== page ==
Visualizing Women in Science, Mathematics and Engineering
  • Home
  • Posters
  • Materials for Study
  • Biographies
  • Cool Links
  • The Design Team

  • Kate Adebola Okikiolu

    Professor of Mathematics at the University of California, San Diego (UCSD), Okikiolu studies elliptical determinants to geometry, which entails investigating the properties of different dimensions in space. Specifically, Okikiolu has been studying a number known as the "spectral determinant" of a drum, which results when you multiply all of the resonant frequencies of the drum together. While the spectral determinant for two-dimensional drums is well-understood, many uncertainties surrounding mathematical three-dimensional spaces still exist. Okikiolu explains: "The sound of a drum changes as its shape changes. In fact, listening to the drum very carefully tells me how to change its shape to make it sound like a round drum and when it sounds like a round drum, it is indeed round! But what will happen if the drum skin is three-dimensional? Or four?" Okikiolu and her collaborator, Victor Guillemin, are hoping that their research may eventually be applied to problems in quantum physics, which also involve resonant frequencies.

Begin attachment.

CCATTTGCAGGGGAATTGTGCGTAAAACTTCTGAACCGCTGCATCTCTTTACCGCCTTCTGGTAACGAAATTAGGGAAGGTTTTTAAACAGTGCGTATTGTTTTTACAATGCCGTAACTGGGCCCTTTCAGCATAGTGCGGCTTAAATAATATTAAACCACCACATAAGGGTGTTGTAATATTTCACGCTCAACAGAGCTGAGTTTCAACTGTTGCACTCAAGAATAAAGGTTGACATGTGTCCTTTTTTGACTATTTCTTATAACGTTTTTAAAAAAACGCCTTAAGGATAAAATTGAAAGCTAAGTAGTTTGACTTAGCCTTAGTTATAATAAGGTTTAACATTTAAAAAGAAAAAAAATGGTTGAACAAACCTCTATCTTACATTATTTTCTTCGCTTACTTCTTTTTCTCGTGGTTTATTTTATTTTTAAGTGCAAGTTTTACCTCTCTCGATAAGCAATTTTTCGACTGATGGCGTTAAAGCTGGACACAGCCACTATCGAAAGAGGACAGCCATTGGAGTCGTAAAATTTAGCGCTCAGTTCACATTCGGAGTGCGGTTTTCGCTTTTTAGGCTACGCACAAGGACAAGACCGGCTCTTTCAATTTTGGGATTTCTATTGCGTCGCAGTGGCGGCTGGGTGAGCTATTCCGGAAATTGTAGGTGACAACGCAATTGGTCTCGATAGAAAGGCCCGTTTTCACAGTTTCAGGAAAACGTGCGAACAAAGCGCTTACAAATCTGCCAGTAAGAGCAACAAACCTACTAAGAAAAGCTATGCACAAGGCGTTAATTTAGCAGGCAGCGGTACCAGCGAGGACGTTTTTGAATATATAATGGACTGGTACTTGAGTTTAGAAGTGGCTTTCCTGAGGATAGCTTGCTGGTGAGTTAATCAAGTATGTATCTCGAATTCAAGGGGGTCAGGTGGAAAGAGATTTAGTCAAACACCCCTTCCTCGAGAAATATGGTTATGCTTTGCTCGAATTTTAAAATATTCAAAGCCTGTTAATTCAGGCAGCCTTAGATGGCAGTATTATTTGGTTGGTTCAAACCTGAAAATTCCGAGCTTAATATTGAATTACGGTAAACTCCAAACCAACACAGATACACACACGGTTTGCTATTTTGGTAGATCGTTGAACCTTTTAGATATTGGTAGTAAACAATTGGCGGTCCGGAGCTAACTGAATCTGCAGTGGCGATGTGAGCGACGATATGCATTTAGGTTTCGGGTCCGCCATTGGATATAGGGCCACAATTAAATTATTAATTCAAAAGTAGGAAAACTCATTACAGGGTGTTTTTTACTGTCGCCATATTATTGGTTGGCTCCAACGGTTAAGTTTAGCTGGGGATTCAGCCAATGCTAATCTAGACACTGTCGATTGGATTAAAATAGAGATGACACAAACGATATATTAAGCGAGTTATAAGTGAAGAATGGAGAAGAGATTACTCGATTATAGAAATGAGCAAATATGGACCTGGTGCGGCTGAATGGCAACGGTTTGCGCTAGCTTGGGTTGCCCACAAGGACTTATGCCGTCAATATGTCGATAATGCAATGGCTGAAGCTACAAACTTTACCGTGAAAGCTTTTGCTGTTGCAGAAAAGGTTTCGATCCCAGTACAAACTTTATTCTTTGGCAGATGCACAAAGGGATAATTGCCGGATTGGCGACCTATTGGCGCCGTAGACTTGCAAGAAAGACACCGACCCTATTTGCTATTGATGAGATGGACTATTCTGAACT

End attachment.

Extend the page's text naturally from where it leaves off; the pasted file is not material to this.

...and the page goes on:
Okikiolu comes from a mathematical family: her father is a mathematician and inventor and her mother is a high school mathematics teacher. They met when her father left Nigeria to study mathematics at the same college in England where her mother was studying physics. Okikiolu carried on the family tradition, earning her B.A. in Mathematics from Newnham College in England--the only all-women's college remaining at Cambridge University--before coming to the United States in 1987 to study for her doctorate at the University of California, Los Angeles (UCLA). There, she worked with two mentors, Sun-Yung (Alice) Chang and John Garnett, and was able to solve a problem concerning asymptotics of determinants of Toeplitz operators on the sphere and a conjecture of Peter Jones, characterizing subsets of rectifiable curves in Euclidean n-space. After graduating in 1991, Kate went to Princeton University where she was an Instructor and an Assistant Professor, then spent one year at the Institute of Advanced Study. She obtained her resident U.S. visa just in time to apply for a National Science Foundation (NSF) post-doc, which she currently holds at the Massachusetts Institute of Technology (MIT). She makes frequent trips between MIT and UCSD, where both she and her partner hold positions.